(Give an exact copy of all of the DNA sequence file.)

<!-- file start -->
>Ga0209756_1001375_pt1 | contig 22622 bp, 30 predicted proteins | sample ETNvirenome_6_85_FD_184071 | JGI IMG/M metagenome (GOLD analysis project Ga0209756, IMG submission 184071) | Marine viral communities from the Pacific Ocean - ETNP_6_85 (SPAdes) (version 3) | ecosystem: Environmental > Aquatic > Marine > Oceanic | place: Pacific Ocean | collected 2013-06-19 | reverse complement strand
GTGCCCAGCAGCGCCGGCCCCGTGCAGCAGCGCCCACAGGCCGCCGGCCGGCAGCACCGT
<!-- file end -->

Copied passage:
>Ga0209756_1001375_pt1 | contig 22622 bp, 30 predicted proteins | sample ETNvirenome_6_85_FD_184071 | JGI IMG/M metagenome (GOLD analysis project Ga0209756, IMG submission 184071) | Marine viral communities from the Pacific Ocean - ETNP_6_85 (SPAdes) (version 3) | ecosystem: Environmental > Aquatic > Marine > Oceanic | place: Pacific Ocean | collected 2013-06-19 | reverse complement strand
GTGCCCAGCAGCGCCGGCCCCGTGCAGCAGCGCCCACAGGCCGCCGGCCGGCAGCACCGT